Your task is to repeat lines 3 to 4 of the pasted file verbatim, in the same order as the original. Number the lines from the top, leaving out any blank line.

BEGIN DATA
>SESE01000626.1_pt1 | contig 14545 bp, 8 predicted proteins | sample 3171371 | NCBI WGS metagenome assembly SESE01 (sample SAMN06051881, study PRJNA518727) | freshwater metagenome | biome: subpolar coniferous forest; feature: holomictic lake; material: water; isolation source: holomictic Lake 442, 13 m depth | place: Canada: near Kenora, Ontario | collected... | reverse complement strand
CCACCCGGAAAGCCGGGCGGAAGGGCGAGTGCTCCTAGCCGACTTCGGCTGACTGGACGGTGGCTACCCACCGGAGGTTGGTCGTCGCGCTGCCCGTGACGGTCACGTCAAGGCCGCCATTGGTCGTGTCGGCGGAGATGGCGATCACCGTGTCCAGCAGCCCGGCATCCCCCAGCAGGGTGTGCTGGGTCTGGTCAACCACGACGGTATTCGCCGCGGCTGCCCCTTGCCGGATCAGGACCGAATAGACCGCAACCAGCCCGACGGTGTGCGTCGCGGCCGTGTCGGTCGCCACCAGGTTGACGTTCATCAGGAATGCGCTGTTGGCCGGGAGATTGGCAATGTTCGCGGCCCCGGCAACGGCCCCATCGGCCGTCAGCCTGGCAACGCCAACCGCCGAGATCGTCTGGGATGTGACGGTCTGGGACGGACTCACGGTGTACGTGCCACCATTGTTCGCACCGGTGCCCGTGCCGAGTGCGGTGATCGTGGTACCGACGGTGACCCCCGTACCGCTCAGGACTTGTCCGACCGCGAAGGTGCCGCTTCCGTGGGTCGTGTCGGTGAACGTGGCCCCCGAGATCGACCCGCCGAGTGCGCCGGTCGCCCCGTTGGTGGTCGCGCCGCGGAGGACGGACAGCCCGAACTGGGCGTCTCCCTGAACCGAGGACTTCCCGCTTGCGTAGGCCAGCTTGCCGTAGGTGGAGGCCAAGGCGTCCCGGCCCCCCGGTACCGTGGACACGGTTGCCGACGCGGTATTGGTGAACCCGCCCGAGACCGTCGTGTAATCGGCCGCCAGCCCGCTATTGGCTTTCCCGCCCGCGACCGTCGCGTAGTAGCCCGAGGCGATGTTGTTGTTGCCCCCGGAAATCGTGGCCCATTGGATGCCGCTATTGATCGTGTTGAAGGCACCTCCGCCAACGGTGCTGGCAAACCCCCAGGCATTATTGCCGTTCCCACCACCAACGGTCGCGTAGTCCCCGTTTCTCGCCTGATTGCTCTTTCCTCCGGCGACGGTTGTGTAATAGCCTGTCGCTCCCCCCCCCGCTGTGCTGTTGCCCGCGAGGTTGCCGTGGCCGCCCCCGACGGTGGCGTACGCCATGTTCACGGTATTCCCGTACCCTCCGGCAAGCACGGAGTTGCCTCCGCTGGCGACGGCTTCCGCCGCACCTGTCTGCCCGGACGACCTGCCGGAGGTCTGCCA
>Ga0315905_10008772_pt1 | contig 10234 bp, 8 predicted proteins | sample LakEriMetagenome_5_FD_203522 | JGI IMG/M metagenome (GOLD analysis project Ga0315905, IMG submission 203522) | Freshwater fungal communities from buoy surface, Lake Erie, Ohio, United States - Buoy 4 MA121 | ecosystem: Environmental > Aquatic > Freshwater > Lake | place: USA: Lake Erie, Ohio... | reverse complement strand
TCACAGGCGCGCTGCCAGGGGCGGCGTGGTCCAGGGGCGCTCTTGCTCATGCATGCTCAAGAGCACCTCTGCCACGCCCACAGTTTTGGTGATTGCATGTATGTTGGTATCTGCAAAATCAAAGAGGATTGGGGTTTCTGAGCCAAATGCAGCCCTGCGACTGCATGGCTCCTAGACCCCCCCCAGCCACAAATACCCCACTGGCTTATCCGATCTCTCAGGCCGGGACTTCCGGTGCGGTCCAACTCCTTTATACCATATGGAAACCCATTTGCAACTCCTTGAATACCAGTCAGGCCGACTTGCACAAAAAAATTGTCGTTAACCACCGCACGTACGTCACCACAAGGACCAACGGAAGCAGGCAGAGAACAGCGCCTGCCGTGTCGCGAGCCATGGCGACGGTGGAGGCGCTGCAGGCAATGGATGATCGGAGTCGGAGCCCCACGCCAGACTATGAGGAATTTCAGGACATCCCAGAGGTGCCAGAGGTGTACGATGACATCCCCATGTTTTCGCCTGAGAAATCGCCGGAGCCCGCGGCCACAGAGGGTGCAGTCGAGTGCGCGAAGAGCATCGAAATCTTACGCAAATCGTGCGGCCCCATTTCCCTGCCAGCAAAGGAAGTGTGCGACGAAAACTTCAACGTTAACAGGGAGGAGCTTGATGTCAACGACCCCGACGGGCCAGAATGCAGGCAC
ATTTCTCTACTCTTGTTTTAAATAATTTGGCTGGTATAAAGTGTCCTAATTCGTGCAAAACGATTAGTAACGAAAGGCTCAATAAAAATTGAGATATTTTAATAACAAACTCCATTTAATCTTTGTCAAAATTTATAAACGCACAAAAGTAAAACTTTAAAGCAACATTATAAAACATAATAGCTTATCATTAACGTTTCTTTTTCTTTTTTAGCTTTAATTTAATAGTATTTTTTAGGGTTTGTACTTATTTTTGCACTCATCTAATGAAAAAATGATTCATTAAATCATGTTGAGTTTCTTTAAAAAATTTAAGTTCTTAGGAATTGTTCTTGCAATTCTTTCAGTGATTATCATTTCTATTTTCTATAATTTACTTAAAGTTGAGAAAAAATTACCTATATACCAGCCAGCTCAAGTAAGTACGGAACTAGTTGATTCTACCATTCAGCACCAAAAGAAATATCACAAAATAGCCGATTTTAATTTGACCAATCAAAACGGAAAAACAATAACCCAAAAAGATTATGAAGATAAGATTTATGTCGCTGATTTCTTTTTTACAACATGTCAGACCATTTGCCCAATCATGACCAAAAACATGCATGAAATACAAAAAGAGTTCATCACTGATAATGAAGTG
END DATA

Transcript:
>Ga0315905_10008772_pt1 | contig 10234 bp, 8 predicted proteins | sample LakEriMetagenome_5_FD_203522 | JGI IMG/M metagenome (GOLD analysis project Ga0315905, IMG submission 203522) | Freshwater fungal communities from buoy surface, Lake Erie, Ohio, United States - Buoy 4 MA121 | ecosystem: Environmental > Aquatic > Freshwater > Lake | place: USA: Lake Erie, Ohio... | reverse complement strand
TCACAGGCGCGCTGCCAGGGGCGGCGTGGTCCAGGGGCGCTCTTGCTCATGCATGCTCAAGAGCACCTCTGCCACGCCCACAGTTTTGGTGATTGCATGTATGTTGGTATCTGCAAAATCAAAGAGGATTGGGGTTTCTGAGCCAAATGCAGCCCTGCGACTGCATGGCTCCTAGACCCCCCCCAGCCACAAATACCCCACTGGCTTATCCGATCTCTCAGGCCGGGACTTCCGGTGCGGTCCAACTCCTTTATACCATATGGAAACCCATTTGCAACTCCTTGAATACCAGTCAGGCCGACTTGCACAAAAAAATTGTCGTTAACCACCGCACGTACGTCACCACAAGGACCAACGGAAGCAGGCAGAGAACAGCGCCTGCCGTGTCGCGAGCCATGGCGACGGTGGAGGCGCTGCAGGCAATGGATGATCGGAGTCGGAGCCCCACGCCAGACTATGAGGAATTTCAGGACATCCCAGAGGTGCCAGAGGTGTACGATGACATCCCCATGTTTTCGCCTGAGAAATCGCCGGAGCCCGCGGCCACAGAGGGTGCAGTCGAGTGCGCGAAGAGCATCGAAATCTTACGCAAATCGTGCGGCCCCATTTCCCTGCCAGCAAAGGAAGTGTGCGACGAAAACTTCAACGTTAACAGGGAGGAGCTTGATGTCAACGACCCCGACGGGCCAGAATGCAGGCAC